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Cool topic. Thanks @broacher.

Not a particular species, but somehow the other day I found myself looking up the “oldest” forests in the world. Here’s an example list: https://www.oldest.org/geography/forests/

My plantasy would be to go hang out in these places and look at ancient lineages of plants and the life they support, like Daintree forest:

The Daintree Rainforest is estimated to be about 180 million years old making it the oldest forest in the world…With such a long and rich history, the Daintree Rainforest is home to about 30% of Australia’s frog, reptile and marsupial species in Australia, 65% of the country’s bat and butterfly species as well as 18% of all bird species…There are also over 1,200 species of insects living in Daintree Rainforest…The Daintree Rainforest is so old that it is home to 12 out of the 19 total primitive flowering plant families found on Earth.

I have no idea how ‘legitimate’ these kind of internet lists and descriptions are of “oldest forest”, but hey, it’s a fantasy/daydream so I’m not treating it too seriously.

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ANY new native species that volunteers where I simply made room for it…this year it was Two-Leaved Toothwort (Cardamine diphylla), another year it was Moneses uniflora “Shy Maiden”, which I had only seen once. There are other stories too, in an ongoing battle to keep one acre in its native state…with 1,200’ of roadfront. But it is a lovely property with many kinds of microhabitats, and I can’t think of anything more constructive to fight the Anthropocene, a lost cause, because what was in Pandora’s box was seeds, and stuffing them back in is not something I can get many other people interested in…but am willing to circle my wagons and make my last stand here.

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I saw two of Hawaii’s three native orchid species in February. Would love to complete the trifecta some day!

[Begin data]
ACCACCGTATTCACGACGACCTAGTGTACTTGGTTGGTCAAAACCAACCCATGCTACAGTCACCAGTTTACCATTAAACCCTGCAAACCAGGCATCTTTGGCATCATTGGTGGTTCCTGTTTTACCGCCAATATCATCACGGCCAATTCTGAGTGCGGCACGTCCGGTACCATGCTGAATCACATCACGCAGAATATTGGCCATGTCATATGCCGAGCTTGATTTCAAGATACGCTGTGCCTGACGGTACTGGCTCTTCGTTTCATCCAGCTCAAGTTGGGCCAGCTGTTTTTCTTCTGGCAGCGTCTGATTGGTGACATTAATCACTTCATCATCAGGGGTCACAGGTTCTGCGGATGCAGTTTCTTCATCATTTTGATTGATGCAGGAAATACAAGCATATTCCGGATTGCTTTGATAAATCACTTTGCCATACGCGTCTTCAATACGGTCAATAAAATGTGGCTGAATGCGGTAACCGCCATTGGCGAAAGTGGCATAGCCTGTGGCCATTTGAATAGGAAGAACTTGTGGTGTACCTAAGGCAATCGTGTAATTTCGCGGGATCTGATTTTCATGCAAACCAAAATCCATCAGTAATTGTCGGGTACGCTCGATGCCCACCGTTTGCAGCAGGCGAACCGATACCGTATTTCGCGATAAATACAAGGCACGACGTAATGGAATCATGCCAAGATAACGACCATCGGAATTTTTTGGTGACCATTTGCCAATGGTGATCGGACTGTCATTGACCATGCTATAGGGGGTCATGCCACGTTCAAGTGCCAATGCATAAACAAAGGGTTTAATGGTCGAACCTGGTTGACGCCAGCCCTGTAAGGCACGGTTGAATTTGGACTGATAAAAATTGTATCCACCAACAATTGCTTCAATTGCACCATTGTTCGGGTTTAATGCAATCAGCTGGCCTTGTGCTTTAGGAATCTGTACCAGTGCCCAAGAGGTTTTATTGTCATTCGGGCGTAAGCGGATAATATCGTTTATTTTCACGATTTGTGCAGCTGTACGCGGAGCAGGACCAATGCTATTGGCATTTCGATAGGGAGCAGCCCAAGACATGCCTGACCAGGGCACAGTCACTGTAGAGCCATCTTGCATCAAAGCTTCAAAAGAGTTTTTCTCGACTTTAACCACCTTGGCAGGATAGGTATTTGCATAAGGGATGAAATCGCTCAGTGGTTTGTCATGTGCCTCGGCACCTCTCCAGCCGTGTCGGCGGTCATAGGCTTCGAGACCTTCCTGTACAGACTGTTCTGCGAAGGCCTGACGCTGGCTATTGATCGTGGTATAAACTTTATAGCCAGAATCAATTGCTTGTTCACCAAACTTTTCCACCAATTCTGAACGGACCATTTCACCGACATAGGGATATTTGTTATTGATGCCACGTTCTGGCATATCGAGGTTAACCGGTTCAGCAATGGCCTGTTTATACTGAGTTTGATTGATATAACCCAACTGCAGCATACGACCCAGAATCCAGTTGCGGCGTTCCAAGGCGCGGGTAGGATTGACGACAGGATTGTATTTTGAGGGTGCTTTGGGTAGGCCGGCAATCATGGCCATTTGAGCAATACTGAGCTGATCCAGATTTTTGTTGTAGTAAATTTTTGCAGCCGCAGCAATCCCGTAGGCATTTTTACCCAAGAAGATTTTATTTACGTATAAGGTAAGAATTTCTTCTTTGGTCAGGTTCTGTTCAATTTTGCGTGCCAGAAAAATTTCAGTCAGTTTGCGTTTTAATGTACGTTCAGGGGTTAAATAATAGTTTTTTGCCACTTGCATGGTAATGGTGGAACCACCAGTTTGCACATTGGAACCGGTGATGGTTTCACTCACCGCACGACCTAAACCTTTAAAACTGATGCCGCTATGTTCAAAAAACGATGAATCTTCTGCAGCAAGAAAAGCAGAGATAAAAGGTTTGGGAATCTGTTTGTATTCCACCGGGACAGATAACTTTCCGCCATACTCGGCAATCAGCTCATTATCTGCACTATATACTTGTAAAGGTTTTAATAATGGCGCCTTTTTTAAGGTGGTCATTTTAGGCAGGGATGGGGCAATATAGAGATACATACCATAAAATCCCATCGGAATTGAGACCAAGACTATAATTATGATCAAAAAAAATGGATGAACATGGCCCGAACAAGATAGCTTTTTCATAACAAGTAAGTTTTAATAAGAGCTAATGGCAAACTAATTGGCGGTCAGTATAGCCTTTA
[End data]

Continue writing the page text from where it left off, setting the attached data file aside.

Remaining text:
As a kid growing up in Hawaii, a lot of the common mainland species were pretty exotic to me, and I’d see them all the time in nature books. One that caught my attention at a young age and has held my attention since then was jack-in-the-pulpit, so I was stoked to finally see one last month.

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I have a semi-joking goal to see every species in genus Calochortus. I probably won’t actually see them all; even if I had the time to drive around the western US looking for all 77, I believe some are very rare and protected. I did manage to see 5 new species in one week last month, bring my total from 6 up to 11.

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Reminds me of my youth. There was a mature chestnut in my neighborhood in New Hampshire that I would collect a few nuts from every year. It was only when I was older and had moved away that I became aware of the blight. On a return trip to visit family I looked for the tree but it was gone (sigh).
I hope to get to one of the Darlingtonia californica preserves in California or Oregon. Carnivorous plants are amazing!

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I’m hoping to be able to get some the Darling 58’s to plant. They are truly blight resistant, its pretty genius! I was going to try some of the supposedly resistant ones on the market but have been warned none really are. And I know we have the blight here; we have some old stumps. So I’m just being patient and hoping they get released on time!

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Plantasy…I’d like to come across a couple of thousand-year ginsengs. or maybe a chinese cymbidium specimen with a most intriguing and unique scent. Paphiopediums are getting very rare and there is probably no more new species coming out, but it will be great to have a species of wild Paphiopedium named after me. I have a secret ambition to find that ultimate super tree which will solve global warming once and for all. Anyone who possess that will be rich.